Upper Saskatchewan




Mary Burridge and Nicholas Mandrak


United States

Major Habitat Type

Temperate upland rivers

Drainages flowing into

All drainages flow into the Arctic Ocean via Hudson Bay.

Main rivers to other water bodies

This ecoregion includes the headwaters of the Saskatchewan River. The North Saskatchewan River begins in the Columbia Icefield, and flows southeast to Abraham Lake. From there, the river flows through the centre of Edmonton to the Alberta-Saskatchewan boundary. Major tributaries include the Vermilion and Battle rivers. The South Saskatchewan River begins at the confluence of the Bow and Oldman rivers in Alberta. The Bow River (586 km) originates from glaciers in the Rocky Mountains; whereas, the Oldman (362 km) is one of the few non-glacial fed rivers in Alberta. The Red Deer River (740 km), also originating from glaciers in the Rocky Mountains, is its largest tributary and flows into the South Saskatchewan River at the Alberta-Saskatchewan border. Several lakes in this ecoregion occupy much of southern Alberta and southwestern Saskatchewan. Waterton Lake, the deepest (135m) of these, is found in the headwaters of the Oldman River.



This is a small ecoregion covering parts of southern Alberta and western Saskatchewan. It is bounded by the upper North and South Saskatchewan rivers and their drainages, flowing from the Canadian Rockies in the west to the prairies in the east.


The western side of the ecoregion is bounded by the Rocky Mountains of Alberta, with the largest peaks rising over 3000 m around the Columbia Icefield. Great cliffs with precipitous faces of grey carbonate strata and rocky outcrop peaks are characteristic features. The foothills are comprised of linear ridges, rolling plateau remnants and broad valleys. The lower reaches of Red Deer River traverses the Badlands, which are dramatic land formations scoured and eroded by water, and etched by weathering and wind-driven sand and rain. In the prairies, there is flat-lying Paleozoic limestone bedrock covered with glacial till, lacustrine silts and clays, and peat deposits. Cretaceous shale with shallow depressions has caused small, shallow lakes and ponds to form.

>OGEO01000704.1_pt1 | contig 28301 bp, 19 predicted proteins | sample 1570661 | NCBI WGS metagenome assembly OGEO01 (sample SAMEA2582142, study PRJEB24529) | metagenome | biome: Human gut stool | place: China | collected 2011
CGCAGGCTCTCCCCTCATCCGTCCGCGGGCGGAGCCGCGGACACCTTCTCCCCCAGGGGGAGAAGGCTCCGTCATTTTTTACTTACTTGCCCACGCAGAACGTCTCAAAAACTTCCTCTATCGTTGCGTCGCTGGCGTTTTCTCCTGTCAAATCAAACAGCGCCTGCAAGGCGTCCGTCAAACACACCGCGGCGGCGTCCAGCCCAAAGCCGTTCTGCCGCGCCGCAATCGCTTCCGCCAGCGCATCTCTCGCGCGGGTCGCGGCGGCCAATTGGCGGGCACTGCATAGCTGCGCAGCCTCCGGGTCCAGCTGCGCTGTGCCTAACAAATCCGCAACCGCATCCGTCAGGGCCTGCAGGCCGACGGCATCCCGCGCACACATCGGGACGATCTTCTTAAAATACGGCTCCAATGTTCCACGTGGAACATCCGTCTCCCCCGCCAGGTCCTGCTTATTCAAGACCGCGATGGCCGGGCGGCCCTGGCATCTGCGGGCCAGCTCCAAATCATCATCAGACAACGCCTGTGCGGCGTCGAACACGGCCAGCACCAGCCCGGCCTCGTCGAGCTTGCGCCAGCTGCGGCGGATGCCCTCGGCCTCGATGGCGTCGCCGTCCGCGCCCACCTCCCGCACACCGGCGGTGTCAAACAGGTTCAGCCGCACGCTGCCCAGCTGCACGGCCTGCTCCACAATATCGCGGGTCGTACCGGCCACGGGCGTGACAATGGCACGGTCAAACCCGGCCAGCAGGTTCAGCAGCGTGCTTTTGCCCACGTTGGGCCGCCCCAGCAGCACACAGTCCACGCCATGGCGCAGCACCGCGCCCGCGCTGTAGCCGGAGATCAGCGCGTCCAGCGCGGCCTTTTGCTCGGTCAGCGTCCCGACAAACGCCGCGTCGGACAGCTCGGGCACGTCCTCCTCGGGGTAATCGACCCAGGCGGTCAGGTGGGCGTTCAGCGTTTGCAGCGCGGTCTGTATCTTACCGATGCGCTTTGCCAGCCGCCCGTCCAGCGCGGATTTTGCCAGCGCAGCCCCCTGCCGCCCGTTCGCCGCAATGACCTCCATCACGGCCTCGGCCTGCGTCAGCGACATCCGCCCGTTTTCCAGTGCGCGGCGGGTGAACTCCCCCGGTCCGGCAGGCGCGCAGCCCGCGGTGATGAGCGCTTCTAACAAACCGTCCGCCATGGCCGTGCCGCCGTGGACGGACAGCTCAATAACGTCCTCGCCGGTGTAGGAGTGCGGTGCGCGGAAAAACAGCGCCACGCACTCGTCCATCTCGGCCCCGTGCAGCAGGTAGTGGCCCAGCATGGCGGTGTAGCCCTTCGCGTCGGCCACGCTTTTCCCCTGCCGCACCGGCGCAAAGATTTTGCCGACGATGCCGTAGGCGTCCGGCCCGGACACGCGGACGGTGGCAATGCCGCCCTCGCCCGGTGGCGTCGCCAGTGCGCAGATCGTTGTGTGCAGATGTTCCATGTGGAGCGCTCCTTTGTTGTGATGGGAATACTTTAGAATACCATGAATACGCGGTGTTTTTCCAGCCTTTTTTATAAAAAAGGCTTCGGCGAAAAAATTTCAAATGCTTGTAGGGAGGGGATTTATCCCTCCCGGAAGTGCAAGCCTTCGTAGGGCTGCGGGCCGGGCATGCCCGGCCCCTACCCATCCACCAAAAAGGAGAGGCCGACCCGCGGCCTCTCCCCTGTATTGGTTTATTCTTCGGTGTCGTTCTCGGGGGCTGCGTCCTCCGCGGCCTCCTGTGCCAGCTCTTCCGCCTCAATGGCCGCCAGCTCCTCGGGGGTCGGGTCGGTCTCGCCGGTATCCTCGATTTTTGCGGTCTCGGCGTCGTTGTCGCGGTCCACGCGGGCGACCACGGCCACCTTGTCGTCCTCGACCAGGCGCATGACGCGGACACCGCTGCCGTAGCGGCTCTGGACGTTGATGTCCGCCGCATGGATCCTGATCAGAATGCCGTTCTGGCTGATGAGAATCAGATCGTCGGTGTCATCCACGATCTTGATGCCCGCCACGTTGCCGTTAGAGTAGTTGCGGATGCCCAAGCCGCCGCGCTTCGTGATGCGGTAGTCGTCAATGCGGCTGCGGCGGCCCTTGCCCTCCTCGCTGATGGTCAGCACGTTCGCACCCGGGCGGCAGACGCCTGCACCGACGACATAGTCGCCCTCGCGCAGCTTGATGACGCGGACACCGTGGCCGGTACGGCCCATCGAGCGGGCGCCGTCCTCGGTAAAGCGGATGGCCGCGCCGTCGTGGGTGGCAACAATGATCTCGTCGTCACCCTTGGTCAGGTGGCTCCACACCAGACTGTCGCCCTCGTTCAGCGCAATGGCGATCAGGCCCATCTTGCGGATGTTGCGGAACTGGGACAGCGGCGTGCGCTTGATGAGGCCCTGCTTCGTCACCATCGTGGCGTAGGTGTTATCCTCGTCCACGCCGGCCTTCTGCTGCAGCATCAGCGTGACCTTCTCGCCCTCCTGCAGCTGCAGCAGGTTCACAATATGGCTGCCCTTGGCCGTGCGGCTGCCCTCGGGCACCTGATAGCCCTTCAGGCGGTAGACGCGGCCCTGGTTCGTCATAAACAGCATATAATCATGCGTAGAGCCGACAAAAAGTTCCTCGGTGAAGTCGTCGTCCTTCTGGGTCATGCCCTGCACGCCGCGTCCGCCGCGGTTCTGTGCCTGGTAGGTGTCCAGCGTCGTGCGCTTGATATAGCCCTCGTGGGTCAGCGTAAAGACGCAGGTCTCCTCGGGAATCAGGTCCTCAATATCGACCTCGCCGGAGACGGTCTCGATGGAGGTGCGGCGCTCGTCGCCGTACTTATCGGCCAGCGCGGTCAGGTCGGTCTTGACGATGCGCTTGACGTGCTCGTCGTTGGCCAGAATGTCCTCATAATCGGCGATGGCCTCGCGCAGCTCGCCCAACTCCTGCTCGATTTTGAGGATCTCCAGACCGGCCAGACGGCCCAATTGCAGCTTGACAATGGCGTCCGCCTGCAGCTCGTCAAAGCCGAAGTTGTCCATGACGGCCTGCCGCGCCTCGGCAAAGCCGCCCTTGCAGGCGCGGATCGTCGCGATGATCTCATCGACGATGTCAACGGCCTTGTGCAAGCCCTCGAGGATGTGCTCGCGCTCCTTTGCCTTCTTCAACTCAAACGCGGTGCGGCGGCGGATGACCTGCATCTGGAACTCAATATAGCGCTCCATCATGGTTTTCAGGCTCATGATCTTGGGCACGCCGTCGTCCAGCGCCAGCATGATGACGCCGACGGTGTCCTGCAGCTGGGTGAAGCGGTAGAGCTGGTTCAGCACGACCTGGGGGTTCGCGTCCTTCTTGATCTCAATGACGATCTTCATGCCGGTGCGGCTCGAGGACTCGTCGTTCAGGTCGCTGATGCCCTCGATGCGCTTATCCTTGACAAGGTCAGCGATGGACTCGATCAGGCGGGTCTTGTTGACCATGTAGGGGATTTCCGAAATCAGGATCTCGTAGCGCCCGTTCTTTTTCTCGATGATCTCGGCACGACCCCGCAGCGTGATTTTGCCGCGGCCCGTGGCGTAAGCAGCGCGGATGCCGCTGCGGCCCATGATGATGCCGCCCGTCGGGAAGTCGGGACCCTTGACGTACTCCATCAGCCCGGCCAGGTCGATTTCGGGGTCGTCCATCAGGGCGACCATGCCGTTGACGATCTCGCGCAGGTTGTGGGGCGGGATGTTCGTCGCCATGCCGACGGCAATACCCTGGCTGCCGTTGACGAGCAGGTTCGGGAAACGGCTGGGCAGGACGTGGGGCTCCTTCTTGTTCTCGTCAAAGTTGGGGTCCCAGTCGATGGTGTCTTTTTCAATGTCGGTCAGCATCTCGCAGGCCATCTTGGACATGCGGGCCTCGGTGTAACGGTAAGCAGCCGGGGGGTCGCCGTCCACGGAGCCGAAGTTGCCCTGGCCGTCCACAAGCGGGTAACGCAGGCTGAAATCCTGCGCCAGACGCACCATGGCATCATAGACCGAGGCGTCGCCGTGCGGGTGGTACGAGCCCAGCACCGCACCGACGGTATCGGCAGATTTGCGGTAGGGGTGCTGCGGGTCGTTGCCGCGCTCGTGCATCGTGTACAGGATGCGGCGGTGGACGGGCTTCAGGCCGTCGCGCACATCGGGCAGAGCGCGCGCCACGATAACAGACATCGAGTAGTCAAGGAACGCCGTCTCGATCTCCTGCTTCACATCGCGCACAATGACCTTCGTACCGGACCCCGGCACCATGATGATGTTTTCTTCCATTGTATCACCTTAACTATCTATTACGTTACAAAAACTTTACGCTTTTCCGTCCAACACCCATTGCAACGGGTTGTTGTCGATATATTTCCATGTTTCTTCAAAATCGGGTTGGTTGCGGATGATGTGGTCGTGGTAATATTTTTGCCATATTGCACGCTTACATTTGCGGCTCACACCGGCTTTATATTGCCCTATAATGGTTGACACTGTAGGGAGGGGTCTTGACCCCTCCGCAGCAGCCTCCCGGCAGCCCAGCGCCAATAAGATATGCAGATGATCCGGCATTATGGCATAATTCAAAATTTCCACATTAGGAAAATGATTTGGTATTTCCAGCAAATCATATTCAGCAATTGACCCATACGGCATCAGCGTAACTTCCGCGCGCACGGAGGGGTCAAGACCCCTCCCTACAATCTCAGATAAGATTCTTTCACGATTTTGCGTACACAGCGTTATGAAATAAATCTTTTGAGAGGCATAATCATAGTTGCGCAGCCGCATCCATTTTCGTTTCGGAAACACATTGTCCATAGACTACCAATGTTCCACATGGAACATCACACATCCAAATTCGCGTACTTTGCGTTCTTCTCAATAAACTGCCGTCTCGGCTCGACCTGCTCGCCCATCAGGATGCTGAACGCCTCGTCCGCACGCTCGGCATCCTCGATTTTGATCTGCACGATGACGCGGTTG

Freshwater habitats

Rivers begin as high-gradient streams and flow off the mountains becoming slower, wider streams as they flow through the semi-arid prairies. Habitats range from fast-flowing whitewater to slow, meandering rivers in deep and wide valleys. Some streams of this ecoregion have become anastomosed (connected), a result of flowing over formerly glaciated land that is in a state of gradual uplift. These streams have braided channels which tend to contain uncommon freshwater habitats.

The well-watered parts of this ecoregion also contain important wetlands. Canada holds one-fourth of the world’s wetlands, and the province of Saskatchewan has about 17% of Canada’s total. These wetlands provide important habitat for rare and imperiled birds, such as piping plovers (Charadrius melodus), whooping cranes (Grus americana), and trumpeter swans (Cygnus buccinator).

Terrestrial habitats